Alan Moore has said before that ‘when you’re talking about the future, you’re actually talking about the present.’ That is exactly what V for Vendetta is doing. For V, too many freedoms have been traded for the so-called peace that the Norsefire party has given England. This speech is his wake up call to all of England. He calls upon the citizens of Britain to take responsibility for what they have allowed to happen to their government as well as to stand up for their lost liberties. This is a direct parallel to the liberties American citizens lost after the passing of the Patriot Act and other similar bills that violate the privacy of citizens. From the onset of the film the Norsefire government is shown to be repressive and hell-bent on instilling fear into its citizens. We open with the corrupt secret police attempting to rape Evey because she was out past her curfew. To further drive home the idea that the government has repressed its people much of the film takes place underground in hidden lairs, with scenes composed of tight close up and medium shots. Both the government and the frame in the first half of this film are strangling the characters, forcing them into tight situations and places with little breathing room. Evey is the character that is meant to act as a stand in for the audience member, as she is the most relatable of the main cast. Just like how Evey has been repressed by the Norsefire government all her life, the audience is meant to feel repressed by the tight camera angles. Evey is eventually captured by the Norsefire and tortured for information regarding V. The angles on Evey seem to get tighter than ever as the government has become ever more involved in repressing Evey, and through Evey the viewers, freedom. Once Evey learns to accept her fate and stops fearing her government she is immediately set go, and learns that the imprisonment and torture was a trick preformed on her by V. Stunned by this, V takes Evey outside in the rain to calm her down, where she is baptized in the rain, washing away all of her years of fear the Norsefire has instilled in her. This is the scene that is meant to inspire the audience, as it has inspired Evey, to take action and fight back against the repressive government. As Brian Ott explains in his own analysis of the political implications of V for Vendetta, “The scene is wrenching for viewers, who learn, along with Evey, that willingly sacrificing one’s freedoms in the name of nationalism is its own kind of imprisonment. The rebellious energy that has been stirred up in Evey and, by extension, the audience must be released” (47). This film is designed to call the viewers to action; to call them all to stand up for their liberties that have been taken away, and to warn us to not to let it get as bad as it has in the film.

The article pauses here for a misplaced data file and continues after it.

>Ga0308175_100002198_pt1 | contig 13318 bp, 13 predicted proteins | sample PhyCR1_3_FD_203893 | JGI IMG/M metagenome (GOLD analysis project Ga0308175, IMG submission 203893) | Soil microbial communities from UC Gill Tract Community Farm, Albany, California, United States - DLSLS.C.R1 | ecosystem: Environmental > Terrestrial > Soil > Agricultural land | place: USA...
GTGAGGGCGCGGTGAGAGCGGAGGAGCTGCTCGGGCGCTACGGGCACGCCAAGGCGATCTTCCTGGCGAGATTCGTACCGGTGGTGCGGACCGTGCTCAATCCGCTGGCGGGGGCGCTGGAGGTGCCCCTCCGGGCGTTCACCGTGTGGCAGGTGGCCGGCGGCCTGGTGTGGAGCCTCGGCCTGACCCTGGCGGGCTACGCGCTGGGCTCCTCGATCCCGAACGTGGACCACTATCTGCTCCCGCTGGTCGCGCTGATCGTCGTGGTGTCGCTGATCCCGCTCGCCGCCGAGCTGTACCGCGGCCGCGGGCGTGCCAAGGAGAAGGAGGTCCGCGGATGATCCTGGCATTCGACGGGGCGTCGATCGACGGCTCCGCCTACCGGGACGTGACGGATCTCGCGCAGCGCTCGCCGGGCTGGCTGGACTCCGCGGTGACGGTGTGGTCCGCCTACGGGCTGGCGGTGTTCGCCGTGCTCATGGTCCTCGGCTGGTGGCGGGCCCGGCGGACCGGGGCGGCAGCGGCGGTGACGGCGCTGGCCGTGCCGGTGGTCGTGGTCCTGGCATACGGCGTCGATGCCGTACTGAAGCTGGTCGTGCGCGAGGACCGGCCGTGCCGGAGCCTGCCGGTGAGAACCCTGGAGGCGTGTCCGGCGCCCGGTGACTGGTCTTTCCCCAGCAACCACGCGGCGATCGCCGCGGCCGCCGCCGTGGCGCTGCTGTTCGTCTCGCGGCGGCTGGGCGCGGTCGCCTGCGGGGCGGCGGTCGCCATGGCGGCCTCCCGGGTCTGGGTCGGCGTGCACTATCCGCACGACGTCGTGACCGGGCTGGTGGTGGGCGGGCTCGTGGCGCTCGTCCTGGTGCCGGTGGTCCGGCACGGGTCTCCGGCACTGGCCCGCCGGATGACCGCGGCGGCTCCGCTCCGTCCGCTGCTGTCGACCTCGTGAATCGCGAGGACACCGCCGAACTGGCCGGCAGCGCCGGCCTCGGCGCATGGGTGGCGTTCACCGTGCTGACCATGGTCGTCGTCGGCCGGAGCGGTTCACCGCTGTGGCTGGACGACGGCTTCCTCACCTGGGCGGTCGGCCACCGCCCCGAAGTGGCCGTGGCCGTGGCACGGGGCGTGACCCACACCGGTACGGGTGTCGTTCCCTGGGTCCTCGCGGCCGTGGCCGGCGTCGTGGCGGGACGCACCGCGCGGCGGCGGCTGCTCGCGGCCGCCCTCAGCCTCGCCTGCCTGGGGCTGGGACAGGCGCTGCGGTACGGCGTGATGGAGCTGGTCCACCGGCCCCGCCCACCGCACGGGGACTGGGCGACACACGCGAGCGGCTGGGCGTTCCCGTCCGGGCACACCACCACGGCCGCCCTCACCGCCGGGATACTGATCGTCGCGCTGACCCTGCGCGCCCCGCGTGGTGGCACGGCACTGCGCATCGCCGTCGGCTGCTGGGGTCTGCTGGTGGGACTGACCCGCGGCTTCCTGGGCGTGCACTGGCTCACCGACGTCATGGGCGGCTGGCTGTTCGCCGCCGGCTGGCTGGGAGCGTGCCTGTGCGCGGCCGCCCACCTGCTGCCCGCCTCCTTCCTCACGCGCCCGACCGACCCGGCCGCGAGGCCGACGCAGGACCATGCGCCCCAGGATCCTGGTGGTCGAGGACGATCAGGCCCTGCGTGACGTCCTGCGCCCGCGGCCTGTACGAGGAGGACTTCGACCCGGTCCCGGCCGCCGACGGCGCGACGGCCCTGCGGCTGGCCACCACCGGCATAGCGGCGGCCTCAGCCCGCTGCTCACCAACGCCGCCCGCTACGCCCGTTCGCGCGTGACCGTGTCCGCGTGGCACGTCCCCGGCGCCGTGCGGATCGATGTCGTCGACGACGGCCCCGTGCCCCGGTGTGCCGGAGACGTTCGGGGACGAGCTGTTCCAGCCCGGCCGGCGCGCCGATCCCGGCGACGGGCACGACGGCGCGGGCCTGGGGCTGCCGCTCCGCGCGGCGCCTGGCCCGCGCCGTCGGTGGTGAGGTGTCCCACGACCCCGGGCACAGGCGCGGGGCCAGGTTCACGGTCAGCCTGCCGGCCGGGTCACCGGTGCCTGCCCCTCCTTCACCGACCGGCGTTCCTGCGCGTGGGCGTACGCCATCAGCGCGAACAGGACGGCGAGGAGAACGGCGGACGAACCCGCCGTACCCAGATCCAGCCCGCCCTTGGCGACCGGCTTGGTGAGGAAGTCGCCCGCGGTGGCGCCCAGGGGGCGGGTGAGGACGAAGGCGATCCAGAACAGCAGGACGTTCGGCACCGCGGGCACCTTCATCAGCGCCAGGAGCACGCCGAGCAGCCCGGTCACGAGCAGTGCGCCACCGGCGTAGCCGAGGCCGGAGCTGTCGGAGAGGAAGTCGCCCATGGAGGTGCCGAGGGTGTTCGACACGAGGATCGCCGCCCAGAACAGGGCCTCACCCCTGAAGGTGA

V for Vendetta is rich with recurring themes and motifs. V wears the Guy Fawkes mask to hide his burns and scars, as can be seen in the scene where he makes Evey breakfast with his gloves off. However by wearing the mask and never revealing his identity, he transcending his limits as a human being and becomes only the ideal he fights for: liberty. His enemies, the Norsefire party, borrow heavily from both real world totalitarian regimes and fictional ones. The party’s leader, High Chancellor Adam Sulter, delivers his speeches in a very similar fashion to how Adolf Hitler delivered his speeches. Sulter, similarly to Big Brother from George Orwell’s 1984, mostly appears on large television screens in many different parts of the city to symbolize his power and ever looking gaze. Both the Norsefire and the Nazis targeted ethnic minorities; only the Norsefire’s main targets are Muslims while the Nazis targeted Jews. Throughout the film there is a repeated reference to the letter ‘V’ and the number five. When V first meets Evey, he recites a monologue containing 48 words that start with the letter V. During his imprisonment in the concentration camp V was held in cell V, and Evey did as well during her staged imprisonment. During V’s dance with Evey, he plays the fifth song in the jukebox, and when V confronts Creedy in his greenhouse V plays Beethoven’s Fifth Symphony.